By Majda Shabbir in Sindh, Pakistan
As the annual monsoon rains return to Pakistan, Mohammad Karim and his family settle into their new house in Sindh province. The small dwelling, built with support from Pakistan Red Crescent Society, is beginning to feel like the family home they lost during the floods that hit Pakistan in 2010.
But for Karim, some of the most important parts of the single room dwelling lie beneath the surface. Designed to be more flood resistant, the foundations are deeper, a layer of tar prevents moisture from seeping through the floor, and an additional layer of plaster helps seal the house from the annual torrential downpours.
Karim’s family is one of many that were hit badly by floods almost two years ago, but they were selected by the Red Crescent to be given a shelter as part of a cash grants program.
The Shelter Support Programme provides a one-room shelter with a latrine for each family. The owner-driven initiative is a flexible and cost effective solution, providing people with not just the necessary building tools, but also financial support through cash grants.
This cash grant support is divided in five instalments. Three of these – 400, 500 and 100 CHF – are used for the construction of the foundation, walls and the roof of the house respectively, while two instalments of 200 CHF and 100 CHF are used for constructing latrines.
Technical assistance is also central to the programme. Safe shelter awareness training has been conducted for flood-affected communities in Sindh and Punjab to promote quality control and good construction techniques.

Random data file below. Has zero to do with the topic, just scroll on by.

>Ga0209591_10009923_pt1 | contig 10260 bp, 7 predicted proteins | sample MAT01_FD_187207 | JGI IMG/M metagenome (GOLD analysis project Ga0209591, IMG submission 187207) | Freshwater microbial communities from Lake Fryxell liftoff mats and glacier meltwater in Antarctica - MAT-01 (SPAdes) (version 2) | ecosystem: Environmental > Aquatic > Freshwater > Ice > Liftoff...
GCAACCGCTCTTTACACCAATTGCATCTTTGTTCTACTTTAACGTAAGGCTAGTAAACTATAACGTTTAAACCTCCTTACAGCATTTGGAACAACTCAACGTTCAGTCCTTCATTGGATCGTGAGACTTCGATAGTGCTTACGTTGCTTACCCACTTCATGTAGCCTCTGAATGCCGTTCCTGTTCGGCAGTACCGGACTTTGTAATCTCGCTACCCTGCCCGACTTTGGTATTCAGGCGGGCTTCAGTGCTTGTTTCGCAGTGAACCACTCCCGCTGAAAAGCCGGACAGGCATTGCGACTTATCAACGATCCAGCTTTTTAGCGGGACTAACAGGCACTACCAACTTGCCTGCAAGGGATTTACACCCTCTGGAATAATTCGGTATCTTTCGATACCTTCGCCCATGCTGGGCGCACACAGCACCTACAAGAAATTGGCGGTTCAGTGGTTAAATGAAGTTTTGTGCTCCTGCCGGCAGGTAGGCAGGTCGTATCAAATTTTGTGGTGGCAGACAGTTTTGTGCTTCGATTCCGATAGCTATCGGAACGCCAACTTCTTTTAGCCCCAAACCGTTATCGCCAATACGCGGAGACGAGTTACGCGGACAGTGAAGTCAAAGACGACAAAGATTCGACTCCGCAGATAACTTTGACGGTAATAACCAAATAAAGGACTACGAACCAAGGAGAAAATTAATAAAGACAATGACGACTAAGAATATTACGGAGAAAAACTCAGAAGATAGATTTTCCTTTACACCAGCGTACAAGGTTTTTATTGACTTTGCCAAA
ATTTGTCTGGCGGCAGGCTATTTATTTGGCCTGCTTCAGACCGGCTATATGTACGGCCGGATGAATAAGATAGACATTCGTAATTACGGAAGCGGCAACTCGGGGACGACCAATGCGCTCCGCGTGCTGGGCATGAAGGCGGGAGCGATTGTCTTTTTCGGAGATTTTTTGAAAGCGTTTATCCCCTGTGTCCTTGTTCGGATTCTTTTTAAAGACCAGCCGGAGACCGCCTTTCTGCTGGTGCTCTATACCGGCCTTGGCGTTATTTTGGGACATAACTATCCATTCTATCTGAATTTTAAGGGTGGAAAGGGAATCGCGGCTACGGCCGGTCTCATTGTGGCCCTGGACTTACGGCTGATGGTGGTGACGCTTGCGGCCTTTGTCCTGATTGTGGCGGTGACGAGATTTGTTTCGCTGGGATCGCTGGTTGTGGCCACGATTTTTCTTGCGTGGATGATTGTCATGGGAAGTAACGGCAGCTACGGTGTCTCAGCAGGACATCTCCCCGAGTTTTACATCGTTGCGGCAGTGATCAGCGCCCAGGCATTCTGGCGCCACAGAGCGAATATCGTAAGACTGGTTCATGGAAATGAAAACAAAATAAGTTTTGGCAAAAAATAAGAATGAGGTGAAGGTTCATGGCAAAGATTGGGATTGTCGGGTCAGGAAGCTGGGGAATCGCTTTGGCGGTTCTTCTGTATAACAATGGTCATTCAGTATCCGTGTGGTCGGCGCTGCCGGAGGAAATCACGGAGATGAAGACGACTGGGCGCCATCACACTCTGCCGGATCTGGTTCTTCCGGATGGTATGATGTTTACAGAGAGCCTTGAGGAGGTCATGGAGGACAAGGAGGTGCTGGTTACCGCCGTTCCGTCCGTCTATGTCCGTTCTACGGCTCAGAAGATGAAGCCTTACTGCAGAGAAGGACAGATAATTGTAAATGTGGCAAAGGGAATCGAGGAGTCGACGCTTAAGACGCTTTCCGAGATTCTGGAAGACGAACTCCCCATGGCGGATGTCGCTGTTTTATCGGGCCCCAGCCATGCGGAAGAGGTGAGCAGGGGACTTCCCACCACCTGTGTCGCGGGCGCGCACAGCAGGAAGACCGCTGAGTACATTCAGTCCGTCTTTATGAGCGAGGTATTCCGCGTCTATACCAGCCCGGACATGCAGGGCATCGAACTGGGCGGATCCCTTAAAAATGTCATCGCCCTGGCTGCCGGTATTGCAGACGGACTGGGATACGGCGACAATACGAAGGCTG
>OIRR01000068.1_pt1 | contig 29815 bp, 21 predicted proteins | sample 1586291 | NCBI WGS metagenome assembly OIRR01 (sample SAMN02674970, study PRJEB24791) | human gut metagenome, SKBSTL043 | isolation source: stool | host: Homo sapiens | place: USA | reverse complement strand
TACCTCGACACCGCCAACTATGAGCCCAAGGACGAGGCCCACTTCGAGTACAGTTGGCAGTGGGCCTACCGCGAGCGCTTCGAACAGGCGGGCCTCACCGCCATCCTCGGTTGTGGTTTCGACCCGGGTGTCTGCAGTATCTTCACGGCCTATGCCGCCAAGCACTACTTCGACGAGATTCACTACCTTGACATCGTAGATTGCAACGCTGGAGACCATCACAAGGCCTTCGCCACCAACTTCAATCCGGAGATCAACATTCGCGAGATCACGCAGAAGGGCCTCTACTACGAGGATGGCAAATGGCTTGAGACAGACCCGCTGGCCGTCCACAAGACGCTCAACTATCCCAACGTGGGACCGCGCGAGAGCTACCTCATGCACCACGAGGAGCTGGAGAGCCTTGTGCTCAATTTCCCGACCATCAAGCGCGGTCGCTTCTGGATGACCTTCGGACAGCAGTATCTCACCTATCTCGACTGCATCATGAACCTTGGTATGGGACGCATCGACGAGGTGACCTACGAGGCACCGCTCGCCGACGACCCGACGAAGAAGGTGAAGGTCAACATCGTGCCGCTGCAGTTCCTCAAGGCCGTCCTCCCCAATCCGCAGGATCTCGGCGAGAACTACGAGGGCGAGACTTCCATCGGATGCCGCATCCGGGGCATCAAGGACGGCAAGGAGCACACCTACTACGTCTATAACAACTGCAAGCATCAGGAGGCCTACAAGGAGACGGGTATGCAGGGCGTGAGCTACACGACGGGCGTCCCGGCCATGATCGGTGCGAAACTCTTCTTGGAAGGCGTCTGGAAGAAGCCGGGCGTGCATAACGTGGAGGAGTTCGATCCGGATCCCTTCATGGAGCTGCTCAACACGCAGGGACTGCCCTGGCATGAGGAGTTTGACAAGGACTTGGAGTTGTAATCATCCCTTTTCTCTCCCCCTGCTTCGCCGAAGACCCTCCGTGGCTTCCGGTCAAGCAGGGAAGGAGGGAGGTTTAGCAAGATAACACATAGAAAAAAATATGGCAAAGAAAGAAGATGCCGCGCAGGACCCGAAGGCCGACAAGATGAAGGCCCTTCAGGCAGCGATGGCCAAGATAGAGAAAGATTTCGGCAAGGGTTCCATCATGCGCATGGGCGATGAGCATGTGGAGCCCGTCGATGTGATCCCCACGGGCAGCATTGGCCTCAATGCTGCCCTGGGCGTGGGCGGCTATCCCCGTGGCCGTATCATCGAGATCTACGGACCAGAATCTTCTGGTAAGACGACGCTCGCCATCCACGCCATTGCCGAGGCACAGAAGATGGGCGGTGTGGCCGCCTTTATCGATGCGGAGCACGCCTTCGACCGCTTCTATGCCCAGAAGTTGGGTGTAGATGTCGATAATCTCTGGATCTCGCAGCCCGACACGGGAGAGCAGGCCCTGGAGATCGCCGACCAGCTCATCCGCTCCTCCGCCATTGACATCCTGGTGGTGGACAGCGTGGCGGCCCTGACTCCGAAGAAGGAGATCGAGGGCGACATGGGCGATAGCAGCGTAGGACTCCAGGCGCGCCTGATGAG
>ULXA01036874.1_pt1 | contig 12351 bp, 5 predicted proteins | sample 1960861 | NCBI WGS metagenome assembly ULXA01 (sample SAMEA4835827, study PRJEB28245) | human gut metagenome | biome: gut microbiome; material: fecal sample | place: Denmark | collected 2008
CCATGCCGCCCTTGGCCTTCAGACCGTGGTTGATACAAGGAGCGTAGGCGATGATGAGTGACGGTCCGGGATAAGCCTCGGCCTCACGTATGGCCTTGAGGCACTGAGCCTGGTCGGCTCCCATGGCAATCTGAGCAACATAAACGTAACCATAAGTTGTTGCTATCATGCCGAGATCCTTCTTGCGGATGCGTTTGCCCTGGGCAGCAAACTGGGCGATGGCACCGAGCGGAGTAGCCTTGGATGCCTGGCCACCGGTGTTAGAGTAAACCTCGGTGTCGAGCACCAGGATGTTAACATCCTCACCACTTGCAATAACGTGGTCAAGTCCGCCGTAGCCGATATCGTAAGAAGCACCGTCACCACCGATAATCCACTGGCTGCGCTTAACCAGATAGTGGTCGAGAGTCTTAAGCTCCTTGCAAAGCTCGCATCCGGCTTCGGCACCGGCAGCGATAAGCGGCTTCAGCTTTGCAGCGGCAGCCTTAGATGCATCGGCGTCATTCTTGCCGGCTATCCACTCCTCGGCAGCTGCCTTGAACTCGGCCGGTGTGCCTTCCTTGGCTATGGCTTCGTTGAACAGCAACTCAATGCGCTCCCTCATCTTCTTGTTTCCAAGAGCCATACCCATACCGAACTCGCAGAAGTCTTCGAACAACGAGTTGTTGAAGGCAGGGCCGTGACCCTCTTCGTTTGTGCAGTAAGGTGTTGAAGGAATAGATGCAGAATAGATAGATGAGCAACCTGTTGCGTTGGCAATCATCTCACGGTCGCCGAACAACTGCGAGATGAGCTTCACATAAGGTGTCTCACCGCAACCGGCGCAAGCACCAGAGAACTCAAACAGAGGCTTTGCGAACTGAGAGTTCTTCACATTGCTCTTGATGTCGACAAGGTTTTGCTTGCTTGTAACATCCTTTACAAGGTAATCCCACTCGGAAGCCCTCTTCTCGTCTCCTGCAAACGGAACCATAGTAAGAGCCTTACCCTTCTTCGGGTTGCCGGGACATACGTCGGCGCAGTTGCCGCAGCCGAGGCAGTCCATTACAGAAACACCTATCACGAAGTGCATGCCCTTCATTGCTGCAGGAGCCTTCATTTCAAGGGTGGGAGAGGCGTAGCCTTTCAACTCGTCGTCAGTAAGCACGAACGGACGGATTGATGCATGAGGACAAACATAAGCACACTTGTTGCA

Recently, the National Society completed and formally handed over 455 shelters in Shikarpur and Kambar Shahdad Kot districts in Sindh province. Karen Helene Bjornestad, Head of Delegation at the International Federation of Red Cross and Red Crescent Societies’ country office, spent time with the communities and shared their excitement. “For someone who has lost everything, to get a roof above one’s head means feeling protected,” she said. “The smiling faces of the beneficiaries, their tears of joy and their grateful words tells the story which is so heart-warming.”
Villagers in the remote areas of Sindh and Punjab provinces are extremely vulnerable to floods, as their houses are traditionally made of mud that is easily washed away. The shelters built under the Pakistan Red Crescent Society programme use locally made bricks and cement, and are more flood resistant.
The shelter design is in accordance with the guidelines set by the National Disaster Management Authority, and every effort has been made to ensure the shelters meet the objective of ‘building back better’.
The one-room houses are 223 square feet, while the latrines are 22.5 square feet. Both the structures are made of burnt bricks, cement mortar, iron girders, and tiled roofs. The latrines also have a septic tank and soak pit to channel the waste.
“Life is better now that we have a concrete shelter instead of a mud house,” said Jamal Khatoon, a widow and a mother-of-six from village Haji Jangi Khan in District Shikarpur. “It was hard for me to give my family a proper place to live, as I earn for my young daughters by doing some labour. I have brought up my children alone, which was a great challenge. But now my hardships have lessened, as I have a pakka house for my kids,” she said.